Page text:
The ongoing WikiLeaks saga has been one of the most intensely covered stories in information security, and for good reason. It involves the exposure of damaging national secrets; has ignited fresh debates about the freedom of information, and has a very willing villain/hero in Julian Assange who is all too happy to hold the spotlight. However, for all of these same reasons it is easy to be lured into following the narrative of WikiLeaks, while missing the very real lessons and warning signs for enterprise security.
We have recently covered this topic is some detail in our recent Threat Review series which can be found here. What we see is that information security is at the heart of the issue for all players involved. Both WikiLeaks and their targets rely on the absolute security of their own information. WikiLeaks simply could not exist without the secrecy of their sources, their financial backers, the information that they possess, all of which is very professionally secured. In this light we see not a debate about freedom of information, but a very modern power struggle where the power is exerted in terms of information security.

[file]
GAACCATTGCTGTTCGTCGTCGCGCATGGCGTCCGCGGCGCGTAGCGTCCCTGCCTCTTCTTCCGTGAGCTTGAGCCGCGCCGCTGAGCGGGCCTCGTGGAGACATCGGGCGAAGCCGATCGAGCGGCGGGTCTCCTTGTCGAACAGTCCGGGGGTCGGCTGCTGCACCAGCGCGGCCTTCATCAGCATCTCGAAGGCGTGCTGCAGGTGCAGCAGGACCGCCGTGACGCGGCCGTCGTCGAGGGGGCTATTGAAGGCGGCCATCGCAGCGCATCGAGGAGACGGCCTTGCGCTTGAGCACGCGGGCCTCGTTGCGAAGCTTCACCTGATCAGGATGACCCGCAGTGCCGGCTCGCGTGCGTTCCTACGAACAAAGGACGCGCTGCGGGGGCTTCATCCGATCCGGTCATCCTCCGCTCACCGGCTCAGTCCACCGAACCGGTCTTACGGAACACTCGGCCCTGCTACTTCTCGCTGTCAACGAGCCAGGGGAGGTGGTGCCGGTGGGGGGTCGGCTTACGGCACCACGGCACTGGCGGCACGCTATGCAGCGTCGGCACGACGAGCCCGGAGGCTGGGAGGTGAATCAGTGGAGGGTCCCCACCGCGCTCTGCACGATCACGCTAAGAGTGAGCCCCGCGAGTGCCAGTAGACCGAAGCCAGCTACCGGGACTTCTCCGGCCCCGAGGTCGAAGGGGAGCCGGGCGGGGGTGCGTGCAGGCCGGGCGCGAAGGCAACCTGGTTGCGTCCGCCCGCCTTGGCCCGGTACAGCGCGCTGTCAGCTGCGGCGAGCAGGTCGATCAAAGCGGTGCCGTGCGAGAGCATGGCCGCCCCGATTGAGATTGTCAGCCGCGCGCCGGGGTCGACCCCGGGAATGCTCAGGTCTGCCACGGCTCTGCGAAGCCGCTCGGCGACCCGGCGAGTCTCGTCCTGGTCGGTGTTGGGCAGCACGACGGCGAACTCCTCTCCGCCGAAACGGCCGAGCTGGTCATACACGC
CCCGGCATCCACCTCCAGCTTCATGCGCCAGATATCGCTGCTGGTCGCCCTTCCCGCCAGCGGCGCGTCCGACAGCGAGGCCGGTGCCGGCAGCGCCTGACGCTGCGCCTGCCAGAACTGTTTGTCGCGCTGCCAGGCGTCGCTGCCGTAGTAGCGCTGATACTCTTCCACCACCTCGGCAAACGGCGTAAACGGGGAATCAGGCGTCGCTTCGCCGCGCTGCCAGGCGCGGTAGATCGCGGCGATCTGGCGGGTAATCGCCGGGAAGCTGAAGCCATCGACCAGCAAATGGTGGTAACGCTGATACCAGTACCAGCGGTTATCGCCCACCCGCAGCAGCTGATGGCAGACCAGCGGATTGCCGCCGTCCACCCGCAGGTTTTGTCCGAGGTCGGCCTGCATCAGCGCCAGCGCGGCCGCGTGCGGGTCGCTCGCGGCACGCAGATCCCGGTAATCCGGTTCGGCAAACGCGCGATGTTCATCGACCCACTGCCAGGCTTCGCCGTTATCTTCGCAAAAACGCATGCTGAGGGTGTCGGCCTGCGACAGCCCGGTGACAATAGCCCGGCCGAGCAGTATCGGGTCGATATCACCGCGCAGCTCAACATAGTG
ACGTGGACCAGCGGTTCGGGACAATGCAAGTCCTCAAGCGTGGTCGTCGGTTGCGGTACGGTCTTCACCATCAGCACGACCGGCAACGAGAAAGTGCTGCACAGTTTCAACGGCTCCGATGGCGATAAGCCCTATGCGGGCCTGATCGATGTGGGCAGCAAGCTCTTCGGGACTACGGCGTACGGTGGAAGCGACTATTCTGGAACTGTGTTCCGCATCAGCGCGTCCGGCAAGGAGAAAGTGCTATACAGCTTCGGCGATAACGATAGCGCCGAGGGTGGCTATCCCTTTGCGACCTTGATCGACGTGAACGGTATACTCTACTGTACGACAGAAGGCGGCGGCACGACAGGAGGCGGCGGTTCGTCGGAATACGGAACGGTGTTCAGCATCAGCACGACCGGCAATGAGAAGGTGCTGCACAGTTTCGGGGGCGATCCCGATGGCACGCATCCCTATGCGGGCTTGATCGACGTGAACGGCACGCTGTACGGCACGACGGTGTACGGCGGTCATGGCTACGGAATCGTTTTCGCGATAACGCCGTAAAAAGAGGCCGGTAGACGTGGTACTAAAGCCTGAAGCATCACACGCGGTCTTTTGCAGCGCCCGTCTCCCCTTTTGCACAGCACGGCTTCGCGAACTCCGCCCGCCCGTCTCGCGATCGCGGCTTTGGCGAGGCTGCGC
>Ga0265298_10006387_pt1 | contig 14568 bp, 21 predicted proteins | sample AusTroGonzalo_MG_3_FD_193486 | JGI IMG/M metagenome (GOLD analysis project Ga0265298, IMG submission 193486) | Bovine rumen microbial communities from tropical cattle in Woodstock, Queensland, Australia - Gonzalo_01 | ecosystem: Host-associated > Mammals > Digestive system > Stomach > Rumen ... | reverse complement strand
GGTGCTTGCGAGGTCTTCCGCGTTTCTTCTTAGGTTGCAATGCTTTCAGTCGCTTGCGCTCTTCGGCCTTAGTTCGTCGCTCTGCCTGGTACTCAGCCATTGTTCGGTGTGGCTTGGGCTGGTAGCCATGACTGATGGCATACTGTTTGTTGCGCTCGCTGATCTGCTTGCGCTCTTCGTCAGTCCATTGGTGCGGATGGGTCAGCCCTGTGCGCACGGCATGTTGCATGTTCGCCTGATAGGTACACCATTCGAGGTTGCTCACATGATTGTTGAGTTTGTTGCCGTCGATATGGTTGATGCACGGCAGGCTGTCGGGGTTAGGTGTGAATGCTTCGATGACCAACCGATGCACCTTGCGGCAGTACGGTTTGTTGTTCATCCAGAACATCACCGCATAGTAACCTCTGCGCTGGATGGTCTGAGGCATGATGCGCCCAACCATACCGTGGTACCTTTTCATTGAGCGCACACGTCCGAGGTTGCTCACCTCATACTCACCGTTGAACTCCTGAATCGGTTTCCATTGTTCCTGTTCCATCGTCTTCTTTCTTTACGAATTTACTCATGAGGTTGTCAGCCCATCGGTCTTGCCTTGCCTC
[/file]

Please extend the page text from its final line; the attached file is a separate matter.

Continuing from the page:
Additionally we see DDoS attacks on both sides of the debate targeted at enterprises that are seen as supporting one side or the other. We see an evolving landscape of both traditional and very new methods of data exfiltration. We see the central role of evasive and anonymizing technologies in the lifecycle of a data breach and WikiLeaks as an organization. Lastly we see a new emerging market of WikiLeaks emulators who aim to become publishers and distributors of exfiltrated data. This is the new reality of data loss, and enterprise security teams must understand the challenges and how to protect themselves. Click http://www.paloaltonetworks.com/events/threat-review/ep3/index.php to view the recorded Threat Review presentation, and be sure to leave us your thoughts.